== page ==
New Grad Rehab Nurse
- 0Jan 13, '11 by NrsKateI am a new graduate RN who is starting my first job at a rehabilitation hospital. I am extremely excited!! However, I am also very nervous because along with the normal new graduate fears, I will only get 2 weeks of orientation with a preceptor before being on my own (yikes!). Any advice for me would be wonderful! What are the biggest challenges I will face as a new grad on a rehab unit? Thanks so much!
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- 1Jan 14, '11 by cpnegrad07Quote from NrsKateIt is well-known and accepted that new grads don't know how to be nurses--that we are expected to train you. (now, i think that is what school's should do, but what do i know?) So, don't get overly-wrought about not knowing a lot and having a lot of basic questions. As a trainer, i would worry if you didn't have basic questions. But i am not a trainer; i was new a little over 3 years ago and am still learning.I am a new graduate RN who is starting my first job at a rehabilitation hospital. I am extremely excited!! However, I am also very nervous because along with the normal new graduate fears, I will only get 2 weeks of orientation with a preceptor before being on my own (yikes!). Any advice for me would be wonderful! What are the biggest challenges I will face as a new grad on a rehab unit? Thanks so much!
I carry a small notebook in my pocket to jot on, anything from the new unit phone numbers, door codes, employee names, to questions i want to ask or look up later.
Learn what stuff you need in your pockets and get it before the shift to save yourself time later.
Carry a clipboard because you will find a lot of info that you need to keep with you.
Finally, IT WILL GET BETTER, but there will be bad times ahead. Know that and don't think you are the only one.
- 0Jan 22, '11 by westieluvOrganization is key in a job like rehab where you have a larger patient assignment than in inpatient acute care hospital nursing. I currently work in a subacute rehab facility where I have sixteen patients with two aides on the afternoon shift. If I didn't have an organized system of keeping track of when my med passes and treatments are due, I would be in tears everyday. However, even though I am busy and I work very hard, being organized makes it possible for me to get my work done in a timely manner and not miss important meds and treatments.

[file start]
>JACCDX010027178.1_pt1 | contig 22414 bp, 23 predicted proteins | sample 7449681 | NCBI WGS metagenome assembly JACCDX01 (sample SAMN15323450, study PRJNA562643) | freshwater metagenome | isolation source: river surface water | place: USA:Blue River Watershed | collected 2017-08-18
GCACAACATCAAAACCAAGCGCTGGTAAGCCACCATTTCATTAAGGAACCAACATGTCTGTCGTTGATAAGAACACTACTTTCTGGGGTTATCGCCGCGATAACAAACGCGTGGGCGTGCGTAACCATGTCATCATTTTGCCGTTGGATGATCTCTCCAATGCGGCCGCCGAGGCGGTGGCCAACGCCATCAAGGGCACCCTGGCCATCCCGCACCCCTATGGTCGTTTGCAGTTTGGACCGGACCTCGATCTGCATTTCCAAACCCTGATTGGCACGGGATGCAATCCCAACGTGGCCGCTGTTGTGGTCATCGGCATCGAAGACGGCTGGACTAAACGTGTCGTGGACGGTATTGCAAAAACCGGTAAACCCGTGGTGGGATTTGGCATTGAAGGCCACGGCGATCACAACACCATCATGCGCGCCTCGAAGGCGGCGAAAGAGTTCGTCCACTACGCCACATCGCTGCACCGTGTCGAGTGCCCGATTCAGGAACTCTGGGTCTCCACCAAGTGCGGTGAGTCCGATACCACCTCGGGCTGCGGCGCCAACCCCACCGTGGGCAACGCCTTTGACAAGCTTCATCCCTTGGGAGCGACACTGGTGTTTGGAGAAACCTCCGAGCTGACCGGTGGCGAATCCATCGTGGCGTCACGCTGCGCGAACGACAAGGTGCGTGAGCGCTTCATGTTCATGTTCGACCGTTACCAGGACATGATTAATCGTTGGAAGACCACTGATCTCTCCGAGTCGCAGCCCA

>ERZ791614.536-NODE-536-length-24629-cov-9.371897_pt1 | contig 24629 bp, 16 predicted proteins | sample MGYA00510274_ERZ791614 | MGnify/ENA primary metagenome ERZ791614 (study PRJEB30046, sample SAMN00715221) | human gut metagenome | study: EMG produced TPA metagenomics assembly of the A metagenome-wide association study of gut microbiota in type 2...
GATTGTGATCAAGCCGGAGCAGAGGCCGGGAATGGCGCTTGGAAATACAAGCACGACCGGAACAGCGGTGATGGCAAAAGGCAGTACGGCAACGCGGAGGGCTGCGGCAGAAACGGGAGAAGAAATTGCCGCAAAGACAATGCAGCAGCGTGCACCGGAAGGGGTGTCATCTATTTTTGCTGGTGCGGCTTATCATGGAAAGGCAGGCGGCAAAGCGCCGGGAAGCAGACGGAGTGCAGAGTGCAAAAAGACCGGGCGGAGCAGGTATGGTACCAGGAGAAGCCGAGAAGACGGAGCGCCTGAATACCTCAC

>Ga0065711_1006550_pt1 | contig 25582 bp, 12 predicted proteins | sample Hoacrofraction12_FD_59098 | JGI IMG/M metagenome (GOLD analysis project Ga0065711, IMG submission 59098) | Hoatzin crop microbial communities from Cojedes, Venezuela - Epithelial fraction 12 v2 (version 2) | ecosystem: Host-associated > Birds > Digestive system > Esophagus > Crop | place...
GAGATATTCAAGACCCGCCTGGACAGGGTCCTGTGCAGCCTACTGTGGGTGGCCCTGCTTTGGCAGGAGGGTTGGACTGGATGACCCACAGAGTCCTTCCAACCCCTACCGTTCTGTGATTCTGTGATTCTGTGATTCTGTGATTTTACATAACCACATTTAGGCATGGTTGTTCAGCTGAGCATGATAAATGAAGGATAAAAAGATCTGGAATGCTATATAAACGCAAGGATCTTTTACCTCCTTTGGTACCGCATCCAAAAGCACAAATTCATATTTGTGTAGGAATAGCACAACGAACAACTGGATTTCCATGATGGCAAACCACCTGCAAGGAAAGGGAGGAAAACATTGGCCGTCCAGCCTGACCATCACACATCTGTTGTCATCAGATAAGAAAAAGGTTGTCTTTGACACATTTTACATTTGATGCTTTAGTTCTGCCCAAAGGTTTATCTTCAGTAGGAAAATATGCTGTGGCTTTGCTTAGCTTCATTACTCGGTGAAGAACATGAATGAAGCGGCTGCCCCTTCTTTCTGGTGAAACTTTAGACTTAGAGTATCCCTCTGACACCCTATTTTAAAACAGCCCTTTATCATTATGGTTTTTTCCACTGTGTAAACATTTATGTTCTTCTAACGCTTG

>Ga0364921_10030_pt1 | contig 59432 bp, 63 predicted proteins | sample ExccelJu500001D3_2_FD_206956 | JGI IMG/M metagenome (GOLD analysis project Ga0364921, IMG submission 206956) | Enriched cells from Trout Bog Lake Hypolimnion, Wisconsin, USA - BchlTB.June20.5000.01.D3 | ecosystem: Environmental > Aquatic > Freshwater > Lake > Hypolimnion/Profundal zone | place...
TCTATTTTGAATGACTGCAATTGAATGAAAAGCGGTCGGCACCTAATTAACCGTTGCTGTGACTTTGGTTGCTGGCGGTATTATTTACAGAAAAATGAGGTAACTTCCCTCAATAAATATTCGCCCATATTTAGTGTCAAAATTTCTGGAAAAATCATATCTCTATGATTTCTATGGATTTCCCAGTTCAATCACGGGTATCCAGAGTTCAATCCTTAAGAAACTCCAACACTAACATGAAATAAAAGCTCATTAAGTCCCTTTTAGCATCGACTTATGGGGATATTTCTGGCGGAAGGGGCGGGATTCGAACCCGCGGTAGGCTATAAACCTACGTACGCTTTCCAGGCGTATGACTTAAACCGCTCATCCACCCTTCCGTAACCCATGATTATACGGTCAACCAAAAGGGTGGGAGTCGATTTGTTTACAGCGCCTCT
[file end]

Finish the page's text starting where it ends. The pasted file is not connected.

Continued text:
Everyone has to find their own system. I find that what works for me is to have a grid where I can list the patients in one column and the hourly increments in the other, so that I can tell at a glance if Mrs. B has a med due at 4 PM. Whatever works for you. And also, like the pp stated, if you don't feel ready, by all means ask for more orientation! Some nurses are natural trainers and some don't give a hoot if you learn anything. If you get the latter of those two types, you will need more time. Don't be afraid to be your own advocate.
Good luck and keep us posted!
- 0Jan 23, '11 by TheCommuter Senior ModeratorQuote from NrsKateSince you are a new grad and this is a rehabilitation hospital, you really should be getting more than two weeks. Of course, this is just my opinion.I will only get 2 weeks of orientation with a preceptor before being on my own (yikes!).
I had four years of nursing experience when I landed a job at a rehab hospital last summer (new RN with four years as an LVN/LPN). They gave me two months of orientation with a preceptor, and were prepared to offer additional weeks if I didn't feel ready. They hired an RN with 30 years of experience last month, and she is entering her fourth or fifth week of orientation because she is not yet ready to be cut loose.
I also worked in subacute rehab at a nursing home as an LVN several years ago, where only three days of orientation is the norm before you are expected to function on your own.
- 0Feb 26, '11 by AtomicWomanAs someone who also went into acute rehab from nursing school, I think 2 weeks is way too little time to be oriented! I had 10 weeks and could have had several more if I wanted. Please don't be shy about telling the DON or clinical educator or nurse manager that you need more time!